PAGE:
How Should a Jewish Philosopher Read the Bible? Hermann Cohen’s Problem with Spinoza
Part of the series, “Dangerous Ideas: Censorship Through a Jewish Lens”
This session is generously sponsored by Yale Asbell, JTS Trustee
With Dr. Shira Billet, Assistant Professor of Jewish Thought and Ethics
When the famous German Jewish philosopher Hermann Cohen died in 1918, he was described in Jewish periodicals as “the greatest philosopher the Jews have produced since Spinoza.” But in 1915, at a time when Jews had reclaimed the 17th-century philosopher as their own, Hermann Cohen had argued that the herem (ban) on Spinoza had been justified. Cohen’s reasons for banning Spinoza were different from those articulated in the original ban. He agreed with Spinoza far more than we might expect, but he also thought Spinoza’s book on the Bible was misleading and dangerous. Cohen disagreed with central parts of Spinoza’s method of reading the Bible, and for Cohen, the stakes of getting the method right were very high with academic, religious, and political implications.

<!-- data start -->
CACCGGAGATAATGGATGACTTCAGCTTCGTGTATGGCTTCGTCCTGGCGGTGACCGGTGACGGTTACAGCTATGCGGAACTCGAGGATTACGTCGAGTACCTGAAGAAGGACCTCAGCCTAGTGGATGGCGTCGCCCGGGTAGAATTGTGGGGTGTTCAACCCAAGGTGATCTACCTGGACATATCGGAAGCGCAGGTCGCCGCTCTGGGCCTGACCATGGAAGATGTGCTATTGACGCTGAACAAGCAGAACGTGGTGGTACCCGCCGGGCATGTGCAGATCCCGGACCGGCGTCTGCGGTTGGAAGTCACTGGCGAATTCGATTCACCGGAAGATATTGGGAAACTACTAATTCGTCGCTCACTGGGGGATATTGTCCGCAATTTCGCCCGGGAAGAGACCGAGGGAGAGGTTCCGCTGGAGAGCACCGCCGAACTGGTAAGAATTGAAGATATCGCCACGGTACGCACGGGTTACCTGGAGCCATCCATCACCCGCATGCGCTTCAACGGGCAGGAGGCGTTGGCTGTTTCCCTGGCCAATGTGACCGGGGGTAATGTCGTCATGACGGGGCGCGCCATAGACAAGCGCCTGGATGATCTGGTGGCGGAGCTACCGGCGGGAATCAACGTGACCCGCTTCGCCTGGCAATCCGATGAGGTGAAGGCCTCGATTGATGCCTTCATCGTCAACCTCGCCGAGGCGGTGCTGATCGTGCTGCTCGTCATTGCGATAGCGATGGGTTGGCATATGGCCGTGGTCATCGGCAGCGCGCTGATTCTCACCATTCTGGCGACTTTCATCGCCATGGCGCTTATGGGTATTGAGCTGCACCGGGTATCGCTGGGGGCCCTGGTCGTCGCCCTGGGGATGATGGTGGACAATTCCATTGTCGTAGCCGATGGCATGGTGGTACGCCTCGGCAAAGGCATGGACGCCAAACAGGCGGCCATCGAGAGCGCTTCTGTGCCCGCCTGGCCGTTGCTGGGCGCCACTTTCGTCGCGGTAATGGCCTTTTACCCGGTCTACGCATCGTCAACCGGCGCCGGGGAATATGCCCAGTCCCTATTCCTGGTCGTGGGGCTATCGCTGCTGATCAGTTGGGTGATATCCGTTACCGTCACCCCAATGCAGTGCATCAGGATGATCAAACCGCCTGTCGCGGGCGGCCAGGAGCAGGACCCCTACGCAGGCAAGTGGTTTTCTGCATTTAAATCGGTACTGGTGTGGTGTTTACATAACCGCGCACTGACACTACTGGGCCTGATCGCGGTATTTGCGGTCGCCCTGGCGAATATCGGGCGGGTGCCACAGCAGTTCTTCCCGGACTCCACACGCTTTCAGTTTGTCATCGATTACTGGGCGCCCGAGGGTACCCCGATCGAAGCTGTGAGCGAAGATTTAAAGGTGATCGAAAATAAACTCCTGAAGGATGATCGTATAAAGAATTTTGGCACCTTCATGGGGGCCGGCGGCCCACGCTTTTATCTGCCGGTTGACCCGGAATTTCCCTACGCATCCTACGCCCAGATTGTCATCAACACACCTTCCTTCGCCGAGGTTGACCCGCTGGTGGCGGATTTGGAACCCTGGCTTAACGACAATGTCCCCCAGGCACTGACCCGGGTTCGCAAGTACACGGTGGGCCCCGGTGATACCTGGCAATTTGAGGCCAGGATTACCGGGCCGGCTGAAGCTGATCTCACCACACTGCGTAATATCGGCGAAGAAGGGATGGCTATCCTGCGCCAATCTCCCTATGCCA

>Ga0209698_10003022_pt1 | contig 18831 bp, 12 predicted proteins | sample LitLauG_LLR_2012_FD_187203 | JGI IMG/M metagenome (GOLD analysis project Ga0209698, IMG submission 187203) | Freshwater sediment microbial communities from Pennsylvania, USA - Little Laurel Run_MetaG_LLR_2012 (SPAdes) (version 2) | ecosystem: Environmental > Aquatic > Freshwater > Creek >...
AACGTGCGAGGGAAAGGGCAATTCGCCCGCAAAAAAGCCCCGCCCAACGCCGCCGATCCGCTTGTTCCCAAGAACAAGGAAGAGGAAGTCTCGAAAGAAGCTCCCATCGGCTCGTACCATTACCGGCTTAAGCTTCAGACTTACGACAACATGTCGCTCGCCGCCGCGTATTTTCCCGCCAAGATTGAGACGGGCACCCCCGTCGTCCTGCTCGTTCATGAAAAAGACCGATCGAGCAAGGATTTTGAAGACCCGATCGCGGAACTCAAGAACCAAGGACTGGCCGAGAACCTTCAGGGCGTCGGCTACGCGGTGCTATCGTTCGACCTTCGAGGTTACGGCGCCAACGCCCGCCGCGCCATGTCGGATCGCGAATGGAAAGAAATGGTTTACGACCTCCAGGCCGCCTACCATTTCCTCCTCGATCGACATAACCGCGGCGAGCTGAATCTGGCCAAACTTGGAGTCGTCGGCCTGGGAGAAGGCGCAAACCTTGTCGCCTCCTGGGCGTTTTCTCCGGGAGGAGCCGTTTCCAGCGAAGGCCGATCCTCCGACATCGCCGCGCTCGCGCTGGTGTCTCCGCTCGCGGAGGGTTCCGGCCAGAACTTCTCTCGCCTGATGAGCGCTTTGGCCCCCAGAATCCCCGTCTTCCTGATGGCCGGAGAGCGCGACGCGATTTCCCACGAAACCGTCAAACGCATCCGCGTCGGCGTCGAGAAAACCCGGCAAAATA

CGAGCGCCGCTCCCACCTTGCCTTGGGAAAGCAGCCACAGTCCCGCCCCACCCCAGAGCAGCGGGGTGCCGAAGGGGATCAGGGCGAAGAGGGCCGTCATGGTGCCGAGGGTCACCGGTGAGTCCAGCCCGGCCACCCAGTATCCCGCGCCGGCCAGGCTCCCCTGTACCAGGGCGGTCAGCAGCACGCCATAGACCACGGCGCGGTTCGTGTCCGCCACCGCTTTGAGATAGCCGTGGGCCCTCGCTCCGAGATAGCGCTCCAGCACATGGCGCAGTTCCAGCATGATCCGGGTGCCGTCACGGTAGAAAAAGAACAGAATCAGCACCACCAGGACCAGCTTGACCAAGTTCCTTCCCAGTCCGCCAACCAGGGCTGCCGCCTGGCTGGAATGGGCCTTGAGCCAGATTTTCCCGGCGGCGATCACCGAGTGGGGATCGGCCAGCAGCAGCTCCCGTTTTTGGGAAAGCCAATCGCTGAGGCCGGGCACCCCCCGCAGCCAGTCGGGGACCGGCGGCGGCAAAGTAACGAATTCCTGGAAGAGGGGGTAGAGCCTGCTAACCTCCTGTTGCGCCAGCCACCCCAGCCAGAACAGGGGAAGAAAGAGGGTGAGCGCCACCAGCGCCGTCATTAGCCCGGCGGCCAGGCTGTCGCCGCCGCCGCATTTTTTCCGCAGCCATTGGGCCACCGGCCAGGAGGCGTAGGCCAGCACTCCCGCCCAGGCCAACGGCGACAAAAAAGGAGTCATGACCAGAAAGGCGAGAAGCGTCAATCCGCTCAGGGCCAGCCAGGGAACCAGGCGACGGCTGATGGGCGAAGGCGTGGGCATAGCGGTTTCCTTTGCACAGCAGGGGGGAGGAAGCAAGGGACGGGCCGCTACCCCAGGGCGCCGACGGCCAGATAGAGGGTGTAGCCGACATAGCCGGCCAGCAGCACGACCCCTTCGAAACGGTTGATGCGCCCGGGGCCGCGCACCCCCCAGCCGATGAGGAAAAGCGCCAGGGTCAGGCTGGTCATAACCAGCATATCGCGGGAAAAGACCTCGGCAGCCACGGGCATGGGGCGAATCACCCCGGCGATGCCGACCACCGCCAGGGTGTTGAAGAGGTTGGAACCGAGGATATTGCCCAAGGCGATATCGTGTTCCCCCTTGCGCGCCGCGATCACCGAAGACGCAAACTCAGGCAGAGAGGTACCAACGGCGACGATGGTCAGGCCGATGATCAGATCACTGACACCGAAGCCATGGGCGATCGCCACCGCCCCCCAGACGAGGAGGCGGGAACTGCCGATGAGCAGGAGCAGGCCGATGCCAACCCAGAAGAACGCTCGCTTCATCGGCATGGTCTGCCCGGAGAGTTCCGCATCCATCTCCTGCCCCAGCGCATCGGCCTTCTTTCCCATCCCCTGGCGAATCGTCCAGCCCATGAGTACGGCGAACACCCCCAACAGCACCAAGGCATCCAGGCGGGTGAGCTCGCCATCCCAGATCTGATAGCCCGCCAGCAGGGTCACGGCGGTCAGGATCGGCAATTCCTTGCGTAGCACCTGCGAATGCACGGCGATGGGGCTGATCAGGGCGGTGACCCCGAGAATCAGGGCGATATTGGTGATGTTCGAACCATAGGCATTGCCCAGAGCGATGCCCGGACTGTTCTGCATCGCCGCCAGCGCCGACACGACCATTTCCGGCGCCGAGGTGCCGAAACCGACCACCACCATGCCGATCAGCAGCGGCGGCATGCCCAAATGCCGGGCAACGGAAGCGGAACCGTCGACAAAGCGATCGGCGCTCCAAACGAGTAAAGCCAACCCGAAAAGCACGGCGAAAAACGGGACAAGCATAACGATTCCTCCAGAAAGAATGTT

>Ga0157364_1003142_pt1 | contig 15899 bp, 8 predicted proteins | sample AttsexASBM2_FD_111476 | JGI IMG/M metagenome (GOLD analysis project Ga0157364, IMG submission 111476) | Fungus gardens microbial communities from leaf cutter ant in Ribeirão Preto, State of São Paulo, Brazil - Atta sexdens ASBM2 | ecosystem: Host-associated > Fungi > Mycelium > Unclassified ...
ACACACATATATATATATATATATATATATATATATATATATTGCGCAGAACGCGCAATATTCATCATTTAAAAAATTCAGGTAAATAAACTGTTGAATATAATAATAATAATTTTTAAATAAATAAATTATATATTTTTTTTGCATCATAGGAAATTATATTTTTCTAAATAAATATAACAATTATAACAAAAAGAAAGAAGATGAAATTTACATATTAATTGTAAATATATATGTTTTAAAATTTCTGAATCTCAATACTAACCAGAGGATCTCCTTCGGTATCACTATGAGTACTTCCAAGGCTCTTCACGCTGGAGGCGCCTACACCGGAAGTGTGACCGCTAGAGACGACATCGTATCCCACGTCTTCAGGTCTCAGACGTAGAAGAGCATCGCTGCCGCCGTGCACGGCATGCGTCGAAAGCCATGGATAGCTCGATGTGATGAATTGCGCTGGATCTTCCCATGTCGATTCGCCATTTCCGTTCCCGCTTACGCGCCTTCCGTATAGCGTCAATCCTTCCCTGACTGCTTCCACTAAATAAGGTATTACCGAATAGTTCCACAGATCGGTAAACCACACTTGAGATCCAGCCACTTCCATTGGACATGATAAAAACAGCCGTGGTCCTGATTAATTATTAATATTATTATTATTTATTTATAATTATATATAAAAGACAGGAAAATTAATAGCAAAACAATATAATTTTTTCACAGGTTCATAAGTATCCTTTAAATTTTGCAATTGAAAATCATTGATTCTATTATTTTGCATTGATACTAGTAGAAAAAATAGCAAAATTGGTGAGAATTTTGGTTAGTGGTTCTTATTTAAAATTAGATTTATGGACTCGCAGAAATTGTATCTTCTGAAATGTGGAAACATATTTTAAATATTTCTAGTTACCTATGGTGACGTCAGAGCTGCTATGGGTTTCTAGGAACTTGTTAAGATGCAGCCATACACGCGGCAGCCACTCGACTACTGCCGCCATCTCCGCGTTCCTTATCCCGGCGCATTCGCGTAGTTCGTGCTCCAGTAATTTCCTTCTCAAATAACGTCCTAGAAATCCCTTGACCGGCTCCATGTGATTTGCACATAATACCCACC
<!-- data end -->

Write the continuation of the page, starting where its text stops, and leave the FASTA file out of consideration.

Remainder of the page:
ABOUT THE SERIES
Throughout Jewish history, certain texts and ideas have been deemed too dangerous to circulate—whether by outsiders who banned Jewish writings, or Jewish leaders who suppressed ideas considered heretical or beyond the pale. In this series, JTS scholars will examine efforts to control knowledge from ancient to contemporary times, exploring the ways in which censorship both reflects and shapes broader ideological struggles. They will discuss the varying motivations for controlling or revising narratives, and consider whether and under what circumstances it might make sense to suppress certain ideas. These discussions will illuminate past struggles and help us understand the battles over censorship and free expression playing out today.
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